• Get quality sleep. Sleep has a huge impact on hormonal balance since that’s when many hormones are released into your bloodstream. Sleep loss has also been found to raise cortisol levels. And when hormone levels are out of whack, sleep is often more difficult to get. It’s a vicious cycle! Set a relaxing night time routine, and strive to get at least 7 hours of restful sleep every night.
  • De-stress. Finding ways to keep your body relaxed and release stress is essential to keeping cortisol – and other hormones – balanced. There is no wrong way to de-stress — the key is to find something that works for you, whether that’s yoga, meditation, spending time with friends, listening to music, dancing or reading a great book. The possibilities are endless, as long as the activity leaves you feeling joyful and peaceful.
  • Try phytotherapy or targeted supplements. Sometimes, no matter how healthy your habits are, you just need a little help. But that doesn’t have to mean a prescription! I have products specifically designed to help you level out all of your hormones and feel great again.

Maintain Vitality Throughout Your Life – Naturally!

I know a lot of these tips probably sound familiar; that’s because they truly are the best way to maintain good health! And being aware of your hormone levels through regular testing can be an essential way to monitor if what you are doing is working – or if you need to make some changes. There’s simply no good reason for women to resign themselves to years of discomfort. You can become the woman you once were again – I promise!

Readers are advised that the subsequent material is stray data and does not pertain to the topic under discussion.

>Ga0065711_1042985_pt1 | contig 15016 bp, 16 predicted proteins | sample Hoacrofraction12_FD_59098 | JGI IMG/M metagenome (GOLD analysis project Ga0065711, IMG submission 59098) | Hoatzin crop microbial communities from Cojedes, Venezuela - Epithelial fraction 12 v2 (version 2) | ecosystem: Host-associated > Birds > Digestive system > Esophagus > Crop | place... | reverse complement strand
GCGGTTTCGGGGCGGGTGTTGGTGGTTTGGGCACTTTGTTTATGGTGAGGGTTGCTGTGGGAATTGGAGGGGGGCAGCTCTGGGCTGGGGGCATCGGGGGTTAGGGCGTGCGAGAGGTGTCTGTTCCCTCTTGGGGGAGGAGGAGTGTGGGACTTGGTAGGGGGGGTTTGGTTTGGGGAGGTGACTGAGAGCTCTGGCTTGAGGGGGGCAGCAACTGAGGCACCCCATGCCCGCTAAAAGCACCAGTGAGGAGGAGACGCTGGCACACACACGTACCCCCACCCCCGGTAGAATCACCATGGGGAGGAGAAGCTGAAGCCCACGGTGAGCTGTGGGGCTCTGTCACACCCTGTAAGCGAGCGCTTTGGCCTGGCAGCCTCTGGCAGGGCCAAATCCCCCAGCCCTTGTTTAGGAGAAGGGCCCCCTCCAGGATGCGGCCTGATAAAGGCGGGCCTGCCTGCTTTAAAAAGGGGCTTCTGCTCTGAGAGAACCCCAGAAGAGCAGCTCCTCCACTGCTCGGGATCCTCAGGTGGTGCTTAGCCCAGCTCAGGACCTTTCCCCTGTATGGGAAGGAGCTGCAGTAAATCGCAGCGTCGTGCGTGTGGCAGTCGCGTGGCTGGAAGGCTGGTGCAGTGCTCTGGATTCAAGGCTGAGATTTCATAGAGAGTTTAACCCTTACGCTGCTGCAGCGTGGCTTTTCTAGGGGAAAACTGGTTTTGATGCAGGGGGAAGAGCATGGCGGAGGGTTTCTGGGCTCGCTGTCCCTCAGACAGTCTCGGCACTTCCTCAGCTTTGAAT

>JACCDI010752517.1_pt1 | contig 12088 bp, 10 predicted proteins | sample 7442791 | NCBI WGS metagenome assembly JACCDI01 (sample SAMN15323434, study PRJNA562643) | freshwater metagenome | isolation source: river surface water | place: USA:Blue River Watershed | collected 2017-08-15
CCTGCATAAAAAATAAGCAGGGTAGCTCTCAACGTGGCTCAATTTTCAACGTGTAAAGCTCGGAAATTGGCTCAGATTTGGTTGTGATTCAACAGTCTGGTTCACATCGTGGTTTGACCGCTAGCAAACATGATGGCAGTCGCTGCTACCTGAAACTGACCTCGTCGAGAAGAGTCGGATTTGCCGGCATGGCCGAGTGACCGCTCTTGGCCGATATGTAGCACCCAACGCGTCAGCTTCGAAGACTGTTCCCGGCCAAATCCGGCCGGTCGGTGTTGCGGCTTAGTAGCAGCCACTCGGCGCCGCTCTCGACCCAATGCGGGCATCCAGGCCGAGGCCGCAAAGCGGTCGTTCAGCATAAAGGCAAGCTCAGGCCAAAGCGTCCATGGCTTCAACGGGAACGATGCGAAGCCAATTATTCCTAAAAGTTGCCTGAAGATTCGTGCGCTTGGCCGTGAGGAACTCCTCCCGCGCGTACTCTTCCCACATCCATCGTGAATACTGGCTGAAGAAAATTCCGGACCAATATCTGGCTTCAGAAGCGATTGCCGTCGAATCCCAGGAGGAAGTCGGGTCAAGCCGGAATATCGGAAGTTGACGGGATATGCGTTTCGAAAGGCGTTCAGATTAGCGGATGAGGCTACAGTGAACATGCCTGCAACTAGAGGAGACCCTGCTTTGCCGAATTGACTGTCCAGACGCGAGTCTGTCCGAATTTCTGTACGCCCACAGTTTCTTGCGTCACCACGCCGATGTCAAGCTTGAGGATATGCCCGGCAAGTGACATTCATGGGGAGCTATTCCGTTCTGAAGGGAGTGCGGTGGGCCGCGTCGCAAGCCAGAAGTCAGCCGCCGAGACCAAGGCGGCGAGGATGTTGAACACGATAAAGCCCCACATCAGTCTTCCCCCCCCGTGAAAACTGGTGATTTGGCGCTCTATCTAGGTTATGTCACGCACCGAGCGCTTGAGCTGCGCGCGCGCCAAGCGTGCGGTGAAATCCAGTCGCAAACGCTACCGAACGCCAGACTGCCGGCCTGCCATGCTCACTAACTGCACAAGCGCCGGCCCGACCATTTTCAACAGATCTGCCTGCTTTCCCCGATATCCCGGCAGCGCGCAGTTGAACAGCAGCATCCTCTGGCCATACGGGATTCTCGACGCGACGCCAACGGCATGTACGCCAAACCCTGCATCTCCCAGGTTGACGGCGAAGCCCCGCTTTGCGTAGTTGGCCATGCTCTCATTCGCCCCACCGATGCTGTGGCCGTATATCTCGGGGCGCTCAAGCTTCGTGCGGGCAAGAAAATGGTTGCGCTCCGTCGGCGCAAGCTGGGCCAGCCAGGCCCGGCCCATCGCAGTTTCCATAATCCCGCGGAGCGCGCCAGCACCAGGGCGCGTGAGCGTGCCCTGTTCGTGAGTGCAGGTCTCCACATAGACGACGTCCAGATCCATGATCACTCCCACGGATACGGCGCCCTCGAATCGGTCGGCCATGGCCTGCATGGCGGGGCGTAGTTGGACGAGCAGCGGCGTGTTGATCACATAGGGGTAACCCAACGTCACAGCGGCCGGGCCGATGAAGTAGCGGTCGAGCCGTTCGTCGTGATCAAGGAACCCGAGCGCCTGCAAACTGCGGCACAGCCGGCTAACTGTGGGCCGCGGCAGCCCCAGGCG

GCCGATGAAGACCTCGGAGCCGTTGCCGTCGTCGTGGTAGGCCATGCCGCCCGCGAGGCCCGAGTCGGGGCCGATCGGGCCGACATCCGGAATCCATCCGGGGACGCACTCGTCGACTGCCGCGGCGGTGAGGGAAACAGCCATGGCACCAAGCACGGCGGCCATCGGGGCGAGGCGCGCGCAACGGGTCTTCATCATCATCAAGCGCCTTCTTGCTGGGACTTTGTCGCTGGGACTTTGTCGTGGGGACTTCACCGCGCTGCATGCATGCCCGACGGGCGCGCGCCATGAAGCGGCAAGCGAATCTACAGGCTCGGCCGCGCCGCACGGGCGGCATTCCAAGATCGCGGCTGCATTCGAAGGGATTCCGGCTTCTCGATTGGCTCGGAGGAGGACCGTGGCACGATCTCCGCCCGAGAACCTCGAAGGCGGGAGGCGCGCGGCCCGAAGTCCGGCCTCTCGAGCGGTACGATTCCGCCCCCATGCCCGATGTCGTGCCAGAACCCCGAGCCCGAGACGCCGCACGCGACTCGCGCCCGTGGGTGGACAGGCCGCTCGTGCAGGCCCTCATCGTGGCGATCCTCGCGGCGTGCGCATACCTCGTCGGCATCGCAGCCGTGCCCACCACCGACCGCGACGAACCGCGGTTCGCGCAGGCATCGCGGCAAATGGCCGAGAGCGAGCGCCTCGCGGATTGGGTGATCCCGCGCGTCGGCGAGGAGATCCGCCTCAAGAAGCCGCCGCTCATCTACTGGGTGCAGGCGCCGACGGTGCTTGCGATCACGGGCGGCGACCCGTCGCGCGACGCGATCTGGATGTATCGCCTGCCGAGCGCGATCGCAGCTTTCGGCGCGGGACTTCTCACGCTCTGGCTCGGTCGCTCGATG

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References:

https://www.wellandgood.com/good-advice/what-is-hormonal-imbalance-testing/

https://www.healthline.com/health/hormonal-imbalance#diagnosis

https://www.hormone.org/hormones-and-health/hormones/hormones-and-what-do-they-do

https://womeninbalance.org/choices-in-therapy/hormone-tests/

Reviewed by Dr. Mark Menolascino, MD

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Marcelle Pick has been working with women just like you for over 20 years to restore their hormonal balance and start feeling more like themselves.